Meteors get really hot when they are falling toward earth because they rub against the air that surrounds the planet. (Rub your hands together really fast--do they feel hotter? That's like the air rubbing a meteor as it falls.) The heat sets the meteors on fire, which is what makes them look so bright. Most meteors do not make it to the earth at all, but burn up completely. Meteors that do land on earth are called meteorites and are usually tiny - about the size of a pebble, or up to the size of a baseball. Sometimes even smaller pieces of rock (so tiny they look like dust) will fall to the earth.
Want to learn more about meteorites? See this project to learn how to collect them.
Meteors don't always come from comets. They can also be chunks of rock that have broken off other objects floating in space. Asteroids are large chunks of minerals and rocks that float in space. They have rough surfaces, with holes all over. Most asteroids are in a place called the Asteroid Belt that is about as far away from the sun as the planet Mars. In the Asteroid Belt, things are always bumping into each other, and small pieces get broken off. Those pieces might end up as meteors falling through earth's atmosphere.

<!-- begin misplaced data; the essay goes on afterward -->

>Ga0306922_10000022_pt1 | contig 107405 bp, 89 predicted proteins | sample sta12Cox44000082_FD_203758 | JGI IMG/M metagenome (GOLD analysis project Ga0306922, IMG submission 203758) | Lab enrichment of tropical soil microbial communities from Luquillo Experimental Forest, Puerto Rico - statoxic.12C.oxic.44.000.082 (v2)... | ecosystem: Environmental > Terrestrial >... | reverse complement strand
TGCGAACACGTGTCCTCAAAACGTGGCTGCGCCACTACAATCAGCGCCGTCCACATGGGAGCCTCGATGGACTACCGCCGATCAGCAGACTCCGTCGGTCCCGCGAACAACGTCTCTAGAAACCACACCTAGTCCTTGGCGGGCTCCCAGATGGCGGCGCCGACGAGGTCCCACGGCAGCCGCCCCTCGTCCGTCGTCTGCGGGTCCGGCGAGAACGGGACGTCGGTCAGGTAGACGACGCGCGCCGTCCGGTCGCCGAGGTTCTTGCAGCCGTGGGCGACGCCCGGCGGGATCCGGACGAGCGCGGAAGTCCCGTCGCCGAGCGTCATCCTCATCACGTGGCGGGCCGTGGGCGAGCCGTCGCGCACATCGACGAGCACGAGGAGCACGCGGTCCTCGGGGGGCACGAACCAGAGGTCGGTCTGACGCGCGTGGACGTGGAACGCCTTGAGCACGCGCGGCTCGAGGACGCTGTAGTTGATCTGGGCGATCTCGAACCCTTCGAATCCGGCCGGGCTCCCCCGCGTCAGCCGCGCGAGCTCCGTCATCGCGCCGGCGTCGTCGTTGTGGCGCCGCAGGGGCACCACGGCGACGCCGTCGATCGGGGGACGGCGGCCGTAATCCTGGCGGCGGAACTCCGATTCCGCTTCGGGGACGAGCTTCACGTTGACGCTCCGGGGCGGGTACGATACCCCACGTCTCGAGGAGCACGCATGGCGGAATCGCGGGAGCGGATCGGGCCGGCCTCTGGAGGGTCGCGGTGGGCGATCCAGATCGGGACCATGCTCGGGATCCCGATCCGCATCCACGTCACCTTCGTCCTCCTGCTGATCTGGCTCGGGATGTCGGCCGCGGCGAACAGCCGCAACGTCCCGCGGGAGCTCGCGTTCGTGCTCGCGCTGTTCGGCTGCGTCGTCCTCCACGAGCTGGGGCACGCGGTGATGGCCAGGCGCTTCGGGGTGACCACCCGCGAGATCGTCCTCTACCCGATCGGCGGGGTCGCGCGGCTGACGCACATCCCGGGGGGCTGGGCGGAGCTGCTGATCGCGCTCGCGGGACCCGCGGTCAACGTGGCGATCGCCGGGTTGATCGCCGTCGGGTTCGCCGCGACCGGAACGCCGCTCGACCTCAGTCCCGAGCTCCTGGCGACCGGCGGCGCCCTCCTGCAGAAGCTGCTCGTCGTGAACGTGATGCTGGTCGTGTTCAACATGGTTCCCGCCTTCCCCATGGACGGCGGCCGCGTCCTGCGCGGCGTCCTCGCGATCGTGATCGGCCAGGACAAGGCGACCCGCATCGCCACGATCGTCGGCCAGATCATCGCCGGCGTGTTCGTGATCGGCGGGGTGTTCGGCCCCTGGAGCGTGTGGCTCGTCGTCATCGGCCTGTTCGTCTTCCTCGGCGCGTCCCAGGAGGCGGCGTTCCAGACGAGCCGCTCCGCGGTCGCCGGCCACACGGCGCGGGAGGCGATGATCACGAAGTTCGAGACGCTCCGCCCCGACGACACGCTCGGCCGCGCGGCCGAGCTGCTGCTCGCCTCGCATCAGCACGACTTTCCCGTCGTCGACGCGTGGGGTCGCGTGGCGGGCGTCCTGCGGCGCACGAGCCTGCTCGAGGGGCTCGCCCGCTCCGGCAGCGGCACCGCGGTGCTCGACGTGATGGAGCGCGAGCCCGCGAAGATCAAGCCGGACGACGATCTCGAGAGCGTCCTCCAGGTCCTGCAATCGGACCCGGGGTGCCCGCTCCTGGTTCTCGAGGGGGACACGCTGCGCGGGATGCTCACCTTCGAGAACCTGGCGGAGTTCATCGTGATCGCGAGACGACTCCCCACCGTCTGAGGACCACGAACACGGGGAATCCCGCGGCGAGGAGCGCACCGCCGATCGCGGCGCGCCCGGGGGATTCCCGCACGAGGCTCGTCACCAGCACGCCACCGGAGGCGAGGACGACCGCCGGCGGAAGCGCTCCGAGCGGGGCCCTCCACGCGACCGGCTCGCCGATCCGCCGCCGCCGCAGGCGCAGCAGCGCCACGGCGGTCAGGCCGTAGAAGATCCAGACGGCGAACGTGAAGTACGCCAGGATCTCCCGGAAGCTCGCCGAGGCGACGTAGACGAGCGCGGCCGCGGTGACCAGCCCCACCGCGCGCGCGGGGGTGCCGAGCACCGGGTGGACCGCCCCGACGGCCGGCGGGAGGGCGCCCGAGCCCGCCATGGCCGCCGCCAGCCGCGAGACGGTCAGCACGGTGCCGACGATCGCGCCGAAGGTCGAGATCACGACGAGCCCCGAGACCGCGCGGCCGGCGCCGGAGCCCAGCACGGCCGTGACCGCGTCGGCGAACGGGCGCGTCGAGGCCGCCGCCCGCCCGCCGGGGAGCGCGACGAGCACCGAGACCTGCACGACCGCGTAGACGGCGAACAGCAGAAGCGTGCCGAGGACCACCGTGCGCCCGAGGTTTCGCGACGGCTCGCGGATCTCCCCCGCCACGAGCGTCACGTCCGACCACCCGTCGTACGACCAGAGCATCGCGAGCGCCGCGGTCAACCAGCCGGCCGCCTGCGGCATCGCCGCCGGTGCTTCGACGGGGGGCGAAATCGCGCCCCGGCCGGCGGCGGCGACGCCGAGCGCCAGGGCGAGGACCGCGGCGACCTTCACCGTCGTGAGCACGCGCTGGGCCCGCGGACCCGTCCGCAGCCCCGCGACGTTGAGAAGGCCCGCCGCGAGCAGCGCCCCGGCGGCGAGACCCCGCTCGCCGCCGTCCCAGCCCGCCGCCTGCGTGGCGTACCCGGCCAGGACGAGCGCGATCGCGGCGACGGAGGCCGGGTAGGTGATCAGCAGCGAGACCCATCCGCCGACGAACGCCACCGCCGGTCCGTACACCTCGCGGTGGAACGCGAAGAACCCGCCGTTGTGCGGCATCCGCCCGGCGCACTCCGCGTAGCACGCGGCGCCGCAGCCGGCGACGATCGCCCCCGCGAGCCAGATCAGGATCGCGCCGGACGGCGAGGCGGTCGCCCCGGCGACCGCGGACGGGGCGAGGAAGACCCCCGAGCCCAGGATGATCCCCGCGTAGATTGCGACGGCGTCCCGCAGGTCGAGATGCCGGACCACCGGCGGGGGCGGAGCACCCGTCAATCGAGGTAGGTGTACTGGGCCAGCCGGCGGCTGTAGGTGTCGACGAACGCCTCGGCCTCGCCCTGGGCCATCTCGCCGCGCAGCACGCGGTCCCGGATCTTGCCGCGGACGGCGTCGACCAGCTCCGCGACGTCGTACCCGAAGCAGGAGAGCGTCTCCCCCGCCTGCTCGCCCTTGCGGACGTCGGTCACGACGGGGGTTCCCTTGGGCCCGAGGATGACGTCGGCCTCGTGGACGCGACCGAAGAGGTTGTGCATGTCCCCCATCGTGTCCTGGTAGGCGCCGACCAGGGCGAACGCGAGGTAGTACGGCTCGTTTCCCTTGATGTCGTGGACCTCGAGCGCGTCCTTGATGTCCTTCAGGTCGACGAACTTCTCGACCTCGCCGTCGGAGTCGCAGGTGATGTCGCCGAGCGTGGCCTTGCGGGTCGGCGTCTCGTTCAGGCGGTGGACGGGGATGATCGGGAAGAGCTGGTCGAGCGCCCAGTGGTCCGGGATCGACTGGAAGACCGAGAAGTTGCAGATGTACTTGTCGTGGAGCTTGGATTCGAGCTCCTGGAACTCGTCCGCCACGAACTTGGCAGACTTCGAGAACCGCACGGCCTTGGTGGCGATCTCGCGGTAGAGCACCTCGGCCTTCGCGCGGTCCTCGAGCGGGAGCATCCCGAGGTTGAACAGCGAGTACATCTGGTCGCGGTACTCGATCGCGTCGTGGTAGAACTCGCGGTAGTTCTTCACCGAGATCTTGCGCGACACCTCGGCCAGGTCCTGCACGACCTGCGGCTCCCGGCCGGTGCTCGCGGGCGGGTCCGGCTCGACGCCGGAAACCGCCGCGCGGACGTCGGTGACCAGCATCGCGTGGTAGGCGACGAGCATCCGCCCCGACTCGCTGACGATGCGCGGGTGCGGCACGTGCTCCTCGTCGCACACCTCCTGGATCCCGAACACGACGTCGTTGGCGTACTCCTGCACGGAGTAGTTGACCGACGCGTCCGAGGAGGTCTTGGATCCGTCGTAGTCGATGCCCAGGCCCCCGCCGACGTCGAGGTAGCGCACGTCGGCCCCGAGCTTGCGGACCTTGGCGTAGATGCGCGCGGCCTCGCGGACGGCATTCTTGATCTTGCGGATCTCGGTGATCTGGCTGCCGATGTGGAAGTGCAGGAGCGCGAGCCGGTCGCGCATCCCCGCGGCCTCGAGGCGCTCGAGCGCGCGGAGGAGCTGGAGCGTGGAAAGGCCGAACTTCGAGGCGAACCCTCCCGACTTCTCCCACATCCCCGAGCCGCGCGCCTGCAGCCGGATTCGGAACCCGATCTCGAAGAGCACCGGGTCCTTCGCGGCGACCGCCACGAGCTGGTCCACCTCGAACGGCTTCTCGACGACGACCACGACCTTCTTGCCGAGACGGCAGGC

Sometimes an asteroid will crash into a planet or moon. When this happens, it makes a crater. Our moon is full of craters, or dish-shaped holes in the ground. Large meteors can also make craters when they hit the earth, but that doesn't happen very often.
Some nights you can see the meteors that come from a comet. They seem to rain down to the earth, then burn up before they get here. The next big meteor shower is in the month of October. This shower happens every year, and is called the Orionids, because you will see the shower best if you look towards the constellation Orion. This meteor shower appears when earth passes by dust and rocks left by Halley's Comet. To see the Orionids, you will need to stay up late on the night of Oct. 20th (any time after 11pm is best), or get up early (just before the sun rises) on the morning of the 21st.